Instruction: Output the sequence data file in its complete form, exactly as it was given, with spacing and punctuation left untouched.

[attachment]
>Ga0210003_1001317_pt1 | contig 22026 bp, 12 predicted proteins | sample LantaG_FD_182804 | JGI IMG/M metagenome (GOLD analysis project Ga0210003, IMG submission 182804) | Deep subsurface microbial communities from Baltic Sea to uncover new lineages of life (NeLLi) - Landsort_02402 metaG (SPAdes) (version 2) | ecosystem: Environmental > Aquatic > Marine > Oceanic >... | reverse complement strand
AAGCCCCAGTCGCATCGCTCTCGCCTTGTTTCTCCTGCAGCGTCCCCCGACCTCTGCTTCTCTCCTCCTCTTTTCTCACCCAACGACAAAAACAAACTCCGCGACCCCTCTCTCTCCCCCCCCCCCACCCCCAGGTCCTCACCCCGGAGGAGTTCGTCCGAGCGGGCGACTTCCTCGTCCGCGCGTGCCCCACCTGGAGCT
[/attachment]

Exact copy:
>Ga0210003_1001317_pt1 | contig 22026 bp, 12 predicted proteins | sample LantaG_FD_182804 | JGI IMG/M metagenome (GOLD analysis project Ga0210003, IMG submission 182804) | Deep subsurface microbial communities from Baltic Sea to uncover new lineages of life (NeLLi) - Landsort_02402 metaG (SPAdes) (version 2) | ecosystem: Environmental > Aquatic > Marine > Oceanic >... | reverse complement strand
AAGCCCCAGTCGCATCGCTCTCGCCTTGTTTCTCCTGCAGCGTCCCCCGACCTCTGCTTCTCTCCTCCTCTTTTCTCACCCAACGACAAAAACAAACTCCGCGACCCCTCTCTCTCCCCCCCCCCCACCCCCAGGTCCTCACCCCGGAGGAGTTCGTCCGAGCGGGCGACTTCCTCGTCCGCGCGTGCCCCACCTGGAGCT